Elections, real estate, and the limits of presidential power

Election-year promises are a wonderful thing but it’s best to take such pledges with a grain of salt. The reason is not that politicians lack plans and positions, but rather that election vows often conflict with hard-wired programs that are difficult if-not-impossible to remove.

A presidential candidate can make brave statements but in many cases a Commander-in-Chief is stuck with Washington realities, including the reality that presidential power only goes so far. The House, the Senate, the court system, lobbyists, public sentiment, bureaucrats, and tradition can all stand in the way of new programs and policies.

Consider the National Flood Insurance Program (NFIP). It’s a well-intentioned program, covering nearly 5.2 million properties in 2018. It helps communities across the country, but premiums have not covered costs since 2004. That’s a nice way of saying that if it were a private business it would be entirely bankrupt. When the program has a loss it borrows money from the US Treasury to cover claims but by 2017 the amount owed was so huge that it would obviously never be repaid. The solution? In 2017 the government forgave $16 billion in NFIP debt.

It’s the last point that’s a problem for the winner of this year’s presidential election. The NFIP loses money year after year. That’s bad for an insurance program and not good for the federal budget. But regardless of losses, the NFIP is politically untouchable. That’s because properties worth trillions of dollars cannot qualify for mortgage financing without flood insurance and the people who own such properties vote.

It’s not just that the federal flood insurance program loses money, the true miracle is the magnitude of its losses. In fiscal 2018, according to the Congressional Budget Office, “the program’s costs totaled 220 percent of premiums and other receipts. Historically, actual expenses for claims (not including other program expenses) have varied widely from year to year, ranging from less than 10 percent to almost 900 percent of the premiums collected. CBO estimates that annual expenses will, on average, exceed annual income.”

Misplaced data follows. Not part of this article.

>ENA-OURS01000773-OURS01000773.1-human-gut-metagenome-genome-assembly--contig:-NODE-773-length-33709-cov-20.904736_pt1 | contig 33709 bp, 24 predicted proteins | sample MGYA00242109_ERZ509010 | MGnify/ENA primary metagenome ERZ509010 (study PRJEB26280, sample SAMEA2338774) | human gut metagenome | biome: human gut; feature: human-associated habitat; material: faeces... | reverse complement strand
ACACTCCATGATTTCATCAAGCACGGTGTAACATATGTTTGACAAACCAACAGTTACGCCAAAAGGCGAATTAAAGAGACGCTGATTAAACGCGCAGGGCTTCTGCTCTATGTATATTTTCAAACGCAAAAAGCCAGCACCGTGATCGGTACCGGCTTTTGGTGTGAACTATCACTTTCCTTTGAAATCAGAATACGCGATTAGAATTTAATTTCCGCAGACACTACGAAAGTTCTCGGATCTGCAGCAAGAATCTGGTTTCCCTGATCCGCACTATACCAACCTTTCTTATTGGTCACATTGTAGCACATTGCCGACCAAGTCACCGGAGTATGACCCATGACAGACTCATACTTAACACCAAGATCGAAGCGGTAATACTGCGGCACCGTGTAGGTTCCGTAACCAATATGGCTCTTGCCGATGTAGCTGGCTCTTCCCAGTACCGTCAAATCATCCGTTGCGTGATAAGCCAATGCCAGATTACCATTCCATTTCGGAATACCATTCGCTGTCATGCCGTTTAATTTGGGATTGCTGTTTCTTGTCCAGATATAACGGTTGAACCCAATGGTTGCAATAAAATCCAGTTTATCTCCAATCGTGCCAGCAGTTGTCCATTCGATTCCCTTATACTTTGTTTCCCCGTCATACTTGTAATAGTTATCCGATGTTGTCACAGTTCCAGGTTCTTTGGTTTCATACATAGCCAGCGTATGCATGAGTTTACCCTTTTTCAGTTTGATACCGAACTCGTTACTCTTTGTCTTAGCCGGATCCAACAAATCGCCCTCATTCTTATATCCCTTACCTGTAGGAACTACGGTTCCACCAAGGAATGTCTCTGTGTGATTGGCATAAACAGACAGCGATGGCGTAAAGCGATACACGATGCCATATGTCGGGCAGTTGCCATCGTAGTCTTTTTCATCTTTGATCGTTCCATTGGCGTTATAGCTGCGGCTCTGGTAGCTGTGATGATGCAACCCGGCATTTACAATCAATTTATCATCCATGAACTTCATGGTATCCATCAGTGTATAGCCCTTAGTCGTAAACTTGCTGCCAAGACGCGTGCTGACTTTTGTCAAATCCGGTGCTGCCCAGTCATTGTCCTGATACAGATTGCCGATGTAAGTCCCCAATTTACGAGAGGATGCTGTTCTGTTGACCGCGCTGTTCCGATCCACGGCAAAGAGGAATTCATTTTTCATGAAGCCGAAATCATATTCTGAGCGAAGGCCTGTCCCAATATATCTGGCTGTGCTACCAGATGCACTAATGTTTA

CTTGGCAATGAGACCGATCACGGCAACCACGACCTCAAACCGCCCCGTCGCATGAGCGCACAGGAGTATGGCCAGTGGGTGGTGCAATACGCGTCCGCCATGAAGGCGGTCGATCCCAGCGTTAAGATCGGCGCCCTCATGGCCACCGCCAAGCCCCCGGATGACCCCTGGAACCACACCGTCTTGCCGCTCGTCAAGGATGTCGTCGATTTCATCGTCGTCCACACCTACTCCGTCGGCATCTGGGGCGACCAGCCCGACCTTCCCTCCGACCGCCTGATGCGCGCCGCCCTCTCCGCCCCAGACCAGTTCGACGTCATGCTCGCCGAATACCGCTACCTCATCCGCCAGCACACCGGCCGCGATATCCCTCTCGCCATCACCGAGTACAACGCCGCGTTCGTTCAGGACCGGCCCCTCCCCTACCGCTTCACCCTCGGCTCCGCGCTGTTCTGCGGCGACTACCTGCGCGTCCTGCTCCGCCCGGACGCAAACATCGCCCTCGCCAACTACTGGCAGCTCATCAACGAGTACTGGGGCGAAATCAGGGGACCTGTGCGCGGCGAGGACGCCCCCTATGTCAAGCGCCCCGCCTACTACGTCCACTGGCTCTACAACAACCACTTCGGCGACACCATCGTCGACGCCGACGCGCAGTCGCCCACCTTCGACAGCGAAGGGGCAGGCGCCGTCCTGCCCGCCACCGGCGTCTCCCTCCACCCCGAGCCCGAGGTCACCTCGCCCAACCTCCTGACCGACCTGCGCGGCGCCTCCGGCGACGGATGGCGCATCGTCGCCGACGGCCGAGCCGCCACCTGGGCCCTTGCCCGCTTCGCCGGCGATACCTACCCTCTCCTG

What’s happened is that a well-intended and useful program has grown over time. Unfortunately, the presumptions in place when the program was first established in 1968 are no longer valid. Real estate development combined with climate change have created large areas where structures should not be built but are already in place. The classic example is the property near Baton Rouge that’s had federal flood insurance claims on 40 separate occasions.

The reason to bring up the flood insurance program is to better understand how Washington works. Yes, elections are important and presidential elections are the most important of all, but regardless of campaign promises some things will not change easily, not change quickly, or not change at all.

Instead, Washington has a well-managed system of purposeful erosion. No elected official will want to publicly abandon federal flood insurance but over time the program will quietly evolve. Premiums will rise, multiple claims will be limited, flood maps will be modified, and in a growing number of cases owners will be bought out with federal funds. In the end politicians will still be able to say they support the NFIP, not mentioning that while the program name is unchanged the program itself has mutated. There’s no doubt that US presidents have enormous power but their ability to shape events is surprisingly limited. Presidents can’t set interest rates, they can’t force homeowners to move in an effort to increase listing inventory, and for 2021 and beyond the government will have a flood insurance program in place that adds to the deficit every year but also assures that more than five million homes can get mortgage financing. For Washington that’s a great outcome, an example of how the world really works regardless of who is in office

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